Thursday, September 23, 2021

The math doesn't add up

Whoever came up with this "game" does not know math, since nothing can be more than 100% of itself.  No matter what I choose, I'm an empath.  Maybe I'm independent, and maybe I'm humble, but not because of my color choices.

And what's that about everyone being either a narcissist OR a follower?  Then it says I'm NOT either one.  Maybe it means I'm a follower because I followed their instructions.  This is today's public service announcement from an empath that an online quiz is not exactly scientific.  They are phishing for your favorite color, folks.  
You may be able to enlarge the small illustrations by clicking on them, if you want to read all of them.

Wednesday, September 22, 2021

Homophones = rite, write, right, wright

rite / write / right / wright

These all sound like the same word, but....
  • rite refers to a religious act or ceremony.  Example:  "Our ancestors celebrated fertility rites."
  • write refers to the act of writing.  Example:  "She promised to write to me while she's on vacation."  It also means to spell.  Example:  "How do you write your name?"
  • right basically means correct or acceptable.  Examples:  "It wouldn't be right to ignore his request."
  • wright refers to a builder or creator; one who constructs or repairs something.  This word is often used in combination.  Examples:  "She's a playwright" or "He's a shipwright."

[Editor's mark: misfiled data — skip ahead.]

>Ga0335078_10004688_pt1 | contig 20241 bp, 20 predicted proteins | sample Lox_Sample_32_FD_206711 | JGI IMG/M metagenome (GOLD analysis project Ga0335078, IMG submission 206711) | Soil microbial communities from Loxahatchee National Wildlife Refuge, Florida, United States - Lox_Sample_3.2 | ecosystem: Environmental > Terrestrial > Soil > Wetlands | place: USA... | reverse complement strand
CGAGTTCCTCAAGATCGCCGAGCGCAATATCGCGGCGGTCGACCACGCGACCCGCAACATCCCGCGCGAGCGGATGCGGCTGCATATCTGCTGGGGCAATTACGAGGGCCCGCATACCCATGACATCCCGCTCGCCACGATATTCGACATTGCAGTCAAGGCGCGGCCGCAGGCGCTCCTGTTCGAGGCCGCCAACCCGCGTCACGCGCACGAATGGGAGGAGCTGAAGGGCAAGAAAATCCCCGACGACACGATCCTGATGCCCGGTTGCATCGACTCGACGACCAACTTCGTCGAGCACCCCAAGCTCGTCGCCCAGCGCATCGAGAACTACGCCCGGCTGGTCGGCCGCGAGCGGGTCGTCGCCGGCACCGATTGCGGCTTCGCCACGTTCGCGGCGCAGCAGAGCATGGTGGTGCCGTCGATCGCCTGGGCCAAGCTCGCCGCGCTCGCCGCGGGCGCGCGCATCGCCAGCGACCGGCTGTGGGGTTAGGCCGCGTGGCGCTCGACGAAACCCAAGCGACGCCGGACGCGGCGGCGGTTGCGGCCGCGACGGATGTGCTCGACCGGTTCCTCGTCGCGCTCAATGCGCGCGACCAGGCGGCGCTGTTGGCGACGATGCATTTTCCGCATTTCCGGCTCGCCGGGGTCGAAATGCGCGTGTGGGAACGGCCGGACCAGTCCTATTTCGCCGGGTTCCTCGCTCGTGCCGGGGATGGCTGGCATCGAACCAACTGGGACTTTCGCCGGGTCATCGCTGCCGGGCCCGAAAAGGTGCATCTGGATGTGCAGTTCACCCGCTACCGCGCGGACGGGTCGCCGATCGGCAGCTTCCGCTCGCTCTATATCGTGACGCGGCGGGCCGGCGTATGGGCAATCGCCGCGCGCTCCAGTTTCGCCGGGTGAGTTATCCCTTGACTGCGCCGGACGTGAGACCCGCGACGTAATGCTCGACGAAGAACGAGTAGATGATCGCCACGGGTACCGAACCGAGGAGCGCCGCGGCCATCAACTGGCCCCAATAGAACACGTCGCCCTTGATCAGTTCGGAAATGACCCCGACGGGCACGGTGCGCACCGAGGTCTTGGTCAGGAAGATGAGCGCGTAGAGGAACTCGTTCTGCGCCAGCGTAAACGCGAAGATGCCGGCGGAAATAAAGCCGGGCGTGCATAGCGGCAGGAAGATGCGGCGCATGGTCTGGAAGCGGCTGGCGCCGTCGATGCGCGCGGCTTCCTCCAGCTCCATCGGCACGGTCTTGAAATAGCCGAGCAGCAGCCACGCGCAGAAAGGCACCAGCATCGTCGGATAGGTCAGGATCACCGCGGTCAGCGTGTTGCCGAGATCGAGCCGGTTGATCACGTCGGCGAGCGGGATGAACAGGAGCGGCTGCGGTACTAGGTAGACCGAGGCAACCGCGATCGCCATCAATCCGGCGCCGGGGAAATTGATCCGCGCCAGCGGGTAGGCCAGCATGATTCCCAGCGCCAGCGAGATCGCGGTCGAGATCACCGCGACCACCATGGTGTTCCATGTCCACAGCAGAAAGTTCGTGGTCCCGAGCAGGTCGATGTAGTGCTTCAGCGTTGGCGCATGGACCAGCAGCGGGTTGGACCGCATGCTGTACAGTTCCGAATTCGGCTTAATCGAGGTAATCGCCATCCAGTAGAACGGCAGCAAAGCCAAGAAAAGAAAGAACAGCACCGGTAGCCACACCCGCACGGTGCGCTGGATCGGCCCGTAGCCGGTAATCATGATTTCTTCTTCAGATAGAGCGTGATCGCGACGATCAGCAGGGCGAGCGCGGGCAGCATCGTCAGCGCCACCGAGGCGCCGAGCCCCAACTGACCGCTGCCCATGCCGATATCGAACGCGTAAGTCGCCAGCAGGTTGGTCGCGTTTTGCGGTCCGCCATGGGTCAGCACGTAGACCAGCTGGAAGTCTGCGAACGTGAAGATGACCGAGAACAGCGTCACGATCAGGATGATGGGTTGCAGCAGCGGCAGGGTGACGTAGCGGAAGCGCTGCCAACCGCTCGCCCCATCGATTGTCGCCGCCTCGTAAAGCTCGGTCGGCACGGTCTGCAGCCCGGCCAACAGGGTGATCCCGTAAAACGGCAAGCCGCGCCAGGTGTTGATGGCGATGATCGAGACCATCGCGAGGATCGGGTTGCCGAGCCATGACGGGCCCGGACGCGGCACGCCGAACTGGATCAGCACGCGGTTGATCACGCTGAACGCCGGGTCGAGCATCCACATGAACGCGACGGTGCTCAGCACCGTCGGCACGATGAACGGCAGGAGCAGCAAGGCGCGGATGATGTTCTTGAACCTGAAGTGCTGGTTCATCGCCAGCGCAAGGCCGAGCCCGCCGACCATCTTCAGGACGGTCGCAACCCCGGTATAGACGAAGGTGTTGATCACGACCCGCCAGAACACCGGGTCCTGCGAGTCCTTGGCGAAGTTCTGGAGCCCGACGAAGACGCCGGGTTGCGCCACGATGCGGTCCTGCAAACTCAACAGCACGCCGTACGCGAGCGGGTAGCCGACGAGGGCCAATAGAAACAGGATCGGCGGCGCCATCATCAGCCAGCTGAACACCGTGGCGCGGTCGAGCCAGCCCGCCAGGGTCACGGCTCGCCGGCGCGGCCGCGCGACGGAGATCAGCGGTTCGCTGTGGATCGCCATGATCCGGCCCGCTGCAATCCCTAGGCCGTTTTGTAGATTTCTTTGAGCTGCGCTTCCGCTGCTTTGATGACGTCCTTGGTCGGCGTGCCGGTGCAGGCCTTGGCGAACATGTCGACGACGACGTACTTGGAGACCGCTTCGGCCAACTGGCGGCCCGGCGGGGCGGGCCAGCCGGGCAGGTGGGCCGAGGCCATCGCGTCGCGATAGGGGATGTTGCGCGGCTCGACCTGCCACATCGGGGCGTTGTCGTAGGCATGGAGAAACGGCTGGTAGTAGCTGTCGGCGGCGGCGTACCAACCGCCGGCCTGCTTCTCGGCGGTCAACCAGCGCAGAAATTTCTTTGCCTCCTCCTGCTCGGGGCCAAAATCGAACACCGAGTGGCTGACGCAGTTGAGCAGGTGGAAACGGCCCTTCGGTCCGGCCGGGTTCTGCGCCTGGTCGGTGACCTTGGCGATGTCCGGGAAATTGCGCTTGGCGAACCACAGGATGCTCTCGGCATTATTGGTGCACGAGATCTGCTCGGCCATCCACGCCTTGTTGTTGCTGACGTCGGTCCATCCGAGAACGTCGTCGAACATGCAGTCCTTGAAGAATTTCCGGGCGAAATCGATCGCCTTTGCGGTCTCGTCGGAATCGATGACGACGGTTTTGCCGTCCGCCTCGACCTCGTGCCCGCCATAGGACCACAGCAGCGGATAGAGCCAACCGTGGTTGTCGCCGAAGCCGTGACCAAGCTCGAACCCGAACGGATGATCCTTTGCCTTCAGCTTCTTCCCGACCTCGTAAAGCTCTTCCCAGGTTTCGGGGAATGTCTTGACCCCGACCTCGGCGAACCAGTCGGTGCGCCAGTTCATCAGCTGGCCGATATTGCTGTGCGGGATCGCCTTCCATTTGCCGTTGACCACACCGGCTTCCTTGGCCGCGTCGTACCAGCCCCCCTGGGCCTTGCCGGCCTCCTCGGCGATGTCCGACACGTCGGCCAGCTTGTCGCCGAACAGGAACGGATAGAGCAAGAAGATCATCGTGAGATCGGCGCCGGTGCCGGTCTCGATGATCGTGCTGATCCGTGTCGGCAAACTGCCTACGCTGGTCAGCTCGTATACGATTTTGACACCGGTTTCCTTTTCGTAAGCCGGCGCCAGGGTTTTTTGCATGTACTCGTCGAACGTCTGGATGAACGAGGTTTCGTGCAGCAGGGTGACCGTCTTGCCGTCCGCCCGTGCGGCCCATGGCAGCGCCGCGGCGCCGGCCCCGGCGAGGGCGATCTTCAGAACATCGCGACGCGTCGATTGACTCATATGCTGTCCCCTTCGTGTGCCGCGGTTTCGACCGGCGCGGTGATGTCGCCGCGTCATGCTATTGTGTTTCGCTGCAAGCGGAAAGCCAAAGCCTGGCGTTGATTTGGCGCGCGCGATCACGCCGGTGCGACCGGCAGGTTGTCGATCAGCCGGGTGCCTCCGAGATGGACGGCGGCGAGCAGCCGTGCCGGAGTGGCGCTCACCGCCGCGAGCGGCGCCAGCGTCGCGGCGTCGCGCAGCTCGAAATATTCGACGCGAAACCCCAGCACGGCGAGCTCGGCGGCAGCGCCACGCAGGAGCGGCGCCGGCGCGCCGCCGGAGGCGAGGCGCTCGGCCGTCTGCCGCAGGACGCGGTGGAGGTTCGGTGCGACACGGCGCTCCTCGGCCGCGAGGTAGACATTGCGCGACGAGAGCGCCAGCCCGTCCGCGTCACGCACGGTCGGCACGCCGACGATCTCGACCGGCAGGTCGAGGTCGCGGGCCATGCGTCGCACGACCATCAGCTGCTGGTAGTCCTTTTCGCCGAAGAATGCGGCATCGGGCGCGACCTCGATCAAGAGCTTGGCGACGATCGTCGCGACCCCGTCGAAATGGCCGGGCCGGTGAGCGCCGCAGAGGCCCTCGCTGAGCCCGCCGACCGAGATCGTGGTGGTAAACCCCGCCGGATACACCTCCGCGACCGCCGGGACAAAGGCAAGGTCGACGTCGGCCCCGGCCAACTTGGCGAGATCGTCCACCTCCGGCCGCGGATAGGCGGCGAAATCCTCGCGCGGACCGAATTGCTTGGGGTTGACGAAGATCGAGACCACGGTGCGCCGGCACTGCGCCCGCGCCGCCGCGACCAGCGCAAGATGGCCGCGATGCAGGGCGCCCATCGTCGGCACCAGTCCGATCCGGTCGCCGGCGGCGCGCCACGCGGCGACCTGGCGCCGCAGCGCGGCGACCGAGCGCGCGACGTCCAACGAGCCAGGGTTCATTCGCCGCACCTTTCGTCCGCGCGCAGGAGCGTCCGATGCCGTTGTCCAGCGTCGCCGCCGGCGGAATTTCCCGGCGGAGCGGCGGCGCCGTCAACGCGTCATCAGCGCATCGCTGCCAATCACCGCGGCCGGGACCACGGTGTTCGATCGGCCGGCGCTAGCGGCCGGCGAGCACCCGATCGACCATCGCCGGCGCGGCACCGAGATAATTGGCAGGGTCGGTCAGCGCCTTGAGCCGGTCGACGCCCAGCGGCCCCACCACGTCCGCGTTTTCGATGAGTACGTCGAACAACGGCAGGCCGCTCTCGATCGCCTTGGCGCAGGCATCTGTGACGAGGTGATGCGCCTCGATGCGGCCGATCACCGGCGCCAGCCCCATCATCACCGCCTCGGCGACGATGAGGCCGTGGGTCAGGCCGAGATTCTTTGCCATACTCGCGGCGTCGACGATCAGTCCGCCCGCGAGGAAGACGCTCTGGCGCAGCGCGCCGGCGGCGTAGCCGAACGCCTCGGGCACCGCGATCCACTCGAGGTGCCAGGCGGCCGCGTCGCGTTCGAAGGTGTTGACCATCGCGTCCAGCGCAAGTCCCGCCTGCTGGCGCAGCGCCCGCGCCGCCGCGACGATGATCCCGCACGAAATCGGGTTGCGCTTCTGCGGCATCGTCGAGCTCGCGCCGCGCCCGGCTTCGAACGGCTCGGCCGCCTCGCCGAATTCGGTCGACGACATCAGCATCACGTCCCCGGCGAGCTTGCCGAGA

Aren't words funny?  (And fun!)  These words are homophones.
ho·mo·phone /ˈhäməˌfōn,ˈhōməˌfōn/ noun (plural noun: homophones) = each of two or more words having the same pronunciation but different meanings, origins, or spelling.
Here are a few more examples of homophones:
  • ad — add
  • brake — break
  • buy — by
  • cellar — seller
  • cite — site
  • dual — duel
  • eye — I
  • flew — flu
  • grate — great
  • knew — new
  • mail — male
  • one — won
  • overdo — overdue
  • pain — pane
  • plain — plane
  • real — reel
  • rest — wrest
  • sail — sale
  • tail — tale
  • threw — through
  • vain — vane
Can you think of other homophones?  Please share them with us in the comments.

Monday, September 20, 2021

Sunday, September 19, 2021

Friendship, an owl, piano lessons, and kayaking

National Women's Friendship Day has been observed the third Sunday in September since 1999.  So today, as the name suggests, is our day to express gratitude for all our women friends.  Let's share some names (it's okay to share only first names).  Who is your best friend?  Or which woman has been your friend the longest — and still is?  Ginny is the one I thought of first.  I met Ginny in August 1955, when I started high school by attending marching band practice at City High School (CHS).  Officially, CHS means Chattanooga High School.  Ginny was a year ahead of me in school, and we are only the same age from April until August, when she gains a year.  She has visited me here in St. Louis, and I've visited her in Tallahassee.  Let's see, 1955 to 2021 is ... wow! ... 66 years that we've been friends!  Love ya, Ginny!

A gorgeous owl ~ Someone shared this photo of an owl on NextDoor, our neighborhood group.  Those who chimed in seem to agree that it's a barred owl, after arguing that it is not a barn owl (which is smaller) or a great horned owl (which is larger and "has feather tufts on its head — the so-called horns").  Anyway, I think this is a beautiful picture of an owl, whatever kind it is.

Learn to Play Piano in Six Weeks or Less ~ by Dan Delaney and Bill Chotkowski, 2009, self-help, 111 pages.